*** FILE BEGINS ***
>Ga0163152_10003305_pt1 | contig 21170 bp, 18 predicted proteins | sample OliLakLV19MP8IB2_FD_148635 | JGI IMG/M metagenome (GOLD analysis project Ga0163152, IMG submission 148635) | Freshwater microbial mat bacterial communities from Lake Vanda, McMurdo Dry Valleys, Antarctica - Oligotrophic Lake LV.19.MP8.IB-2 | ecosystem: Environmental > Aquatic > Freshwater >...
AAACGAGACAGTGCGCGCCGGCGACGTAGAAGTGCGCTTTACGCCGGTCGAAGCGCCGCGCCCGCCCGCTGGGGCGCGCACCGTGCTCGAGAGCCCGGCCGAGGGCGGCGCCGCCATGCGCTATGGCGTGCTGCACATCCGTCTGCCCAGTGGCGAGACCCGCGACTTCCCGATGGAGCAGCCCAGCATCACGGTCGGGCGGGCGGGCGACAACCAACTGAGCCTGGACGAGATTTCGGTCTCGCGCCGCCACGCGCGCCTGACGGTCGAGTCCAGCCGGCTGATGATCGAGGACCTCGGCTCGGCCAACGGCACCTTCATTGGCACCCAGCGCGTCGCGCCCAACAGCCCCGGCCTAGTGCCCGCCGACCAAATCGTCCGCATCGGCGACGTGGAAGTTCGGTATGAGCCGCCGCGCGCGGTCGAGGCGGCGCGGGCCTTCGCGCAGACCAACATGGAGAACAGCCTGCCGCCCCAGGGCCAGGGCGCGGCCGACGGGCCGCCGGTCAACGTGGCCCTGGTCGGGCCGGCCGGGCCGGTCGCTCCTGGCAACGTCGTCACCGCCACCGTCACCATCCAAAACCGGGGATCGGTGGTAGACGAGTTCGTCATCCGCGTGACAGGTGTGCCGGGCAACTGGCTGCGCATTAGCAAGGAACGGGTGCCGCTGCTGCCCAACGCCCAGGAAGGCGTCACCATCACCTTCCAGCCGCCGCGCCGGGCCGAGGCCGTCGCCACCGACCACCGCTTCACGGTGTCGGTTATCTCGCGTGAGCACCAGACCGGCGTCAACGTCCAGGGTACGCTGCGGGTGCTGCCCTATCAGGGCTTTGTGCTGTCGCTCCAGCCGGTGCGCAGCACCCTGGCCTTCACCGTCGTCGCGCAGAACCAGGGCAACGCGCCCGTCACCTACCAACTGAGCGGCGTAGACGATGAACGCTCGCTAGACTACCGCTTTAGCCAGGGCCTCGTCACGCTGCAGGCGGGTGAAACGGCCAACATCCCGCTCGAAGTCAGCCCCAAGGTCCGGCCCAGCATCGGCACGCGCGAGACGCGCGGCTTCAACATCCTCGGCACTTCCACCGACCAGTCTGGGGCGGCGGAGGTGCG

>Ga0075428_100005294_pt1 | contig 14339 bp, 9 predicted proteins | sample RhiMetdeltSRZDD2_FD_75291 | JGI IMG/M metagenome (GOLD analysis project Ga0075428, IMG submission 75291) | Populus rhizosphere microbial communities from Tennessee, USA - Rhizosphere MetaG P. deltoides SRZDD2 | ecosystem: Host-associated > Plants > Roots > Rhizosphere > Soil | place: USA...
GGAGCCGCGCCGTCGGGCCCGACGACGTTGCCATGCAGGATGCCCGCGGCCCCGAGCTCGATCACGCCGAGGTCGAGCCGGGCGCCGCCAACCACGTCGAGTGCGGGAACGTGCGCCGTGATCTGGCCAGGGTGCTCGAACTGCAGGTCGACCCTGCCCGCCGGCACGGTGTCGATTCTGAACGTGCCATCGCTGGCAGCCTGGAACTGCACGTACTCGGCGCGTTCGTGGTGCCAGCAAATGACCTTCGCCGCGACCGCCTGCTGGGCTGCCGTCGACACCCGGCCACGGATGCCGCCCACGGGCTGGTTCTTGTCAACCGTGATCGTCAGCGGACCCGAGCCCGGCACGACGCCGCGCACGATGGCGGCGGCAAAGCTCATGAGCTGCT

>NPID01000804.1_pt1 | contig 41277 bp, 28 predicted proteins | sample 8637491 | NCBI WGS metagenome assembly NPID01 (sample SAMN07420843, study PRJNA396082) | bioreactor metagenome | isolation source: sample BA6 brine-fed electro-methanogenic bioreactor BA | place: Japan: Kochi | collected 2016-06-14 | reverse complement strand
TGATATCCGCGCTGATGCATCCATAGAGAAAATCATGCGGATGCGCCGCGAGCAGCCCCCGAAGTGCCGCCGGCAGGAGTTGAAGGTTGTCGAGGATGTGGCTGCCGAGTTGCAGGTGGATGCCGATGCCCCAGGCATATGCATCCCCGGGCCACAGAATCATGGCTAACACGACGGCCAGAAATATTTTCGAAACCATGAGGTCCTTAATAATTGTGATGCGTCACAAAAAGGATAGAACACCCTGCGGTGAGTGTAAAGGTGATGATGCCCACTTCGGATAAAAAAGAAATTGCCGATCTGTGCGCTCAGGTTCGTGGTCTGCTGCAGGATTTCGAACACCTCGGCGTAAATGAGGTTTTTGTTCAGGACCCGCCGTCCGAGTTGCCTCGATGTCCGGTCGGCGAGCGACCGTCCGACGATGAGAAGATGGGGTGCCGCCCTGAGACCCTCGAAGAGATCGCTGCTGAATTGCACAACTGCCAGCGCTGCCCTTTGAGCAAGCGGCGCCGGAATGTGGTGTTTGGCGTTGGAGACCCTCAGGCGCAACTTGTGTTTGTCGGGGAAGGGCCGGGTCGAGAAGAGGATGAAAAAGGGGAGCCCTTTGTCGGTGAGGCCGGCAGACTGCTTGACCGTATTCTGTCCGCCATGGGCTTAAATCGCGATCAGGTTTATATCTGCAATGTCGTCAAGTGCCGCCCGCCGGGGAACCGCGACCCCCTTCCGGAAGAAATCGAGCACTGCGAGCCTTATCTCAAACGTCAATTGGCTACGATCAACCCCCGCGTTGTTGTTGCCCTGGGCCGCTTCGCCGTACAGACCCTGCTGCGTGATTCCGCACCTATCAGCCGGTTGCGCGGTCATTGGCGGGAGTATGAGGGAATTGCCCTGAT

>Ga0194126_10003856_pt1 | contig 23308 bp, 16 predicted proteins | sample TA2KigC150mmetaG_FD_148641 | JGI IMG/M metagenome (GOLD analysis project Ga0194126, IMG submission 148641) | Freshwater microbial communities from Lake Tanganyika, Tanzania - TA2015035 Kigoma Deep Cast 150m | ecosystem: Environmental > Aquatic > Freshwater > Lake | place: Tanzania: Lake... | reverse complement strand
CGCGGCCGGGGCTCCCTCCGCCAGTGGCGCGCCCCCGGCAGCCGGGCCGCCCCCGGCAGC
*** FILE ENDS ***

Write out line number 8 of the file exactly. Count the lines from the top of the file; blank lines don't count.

CGCGGCCGGGGCTCCCTCCGCCAGTGGCGCGCCCCCGGCAGCCGGGCCGCCCCCGGCAGC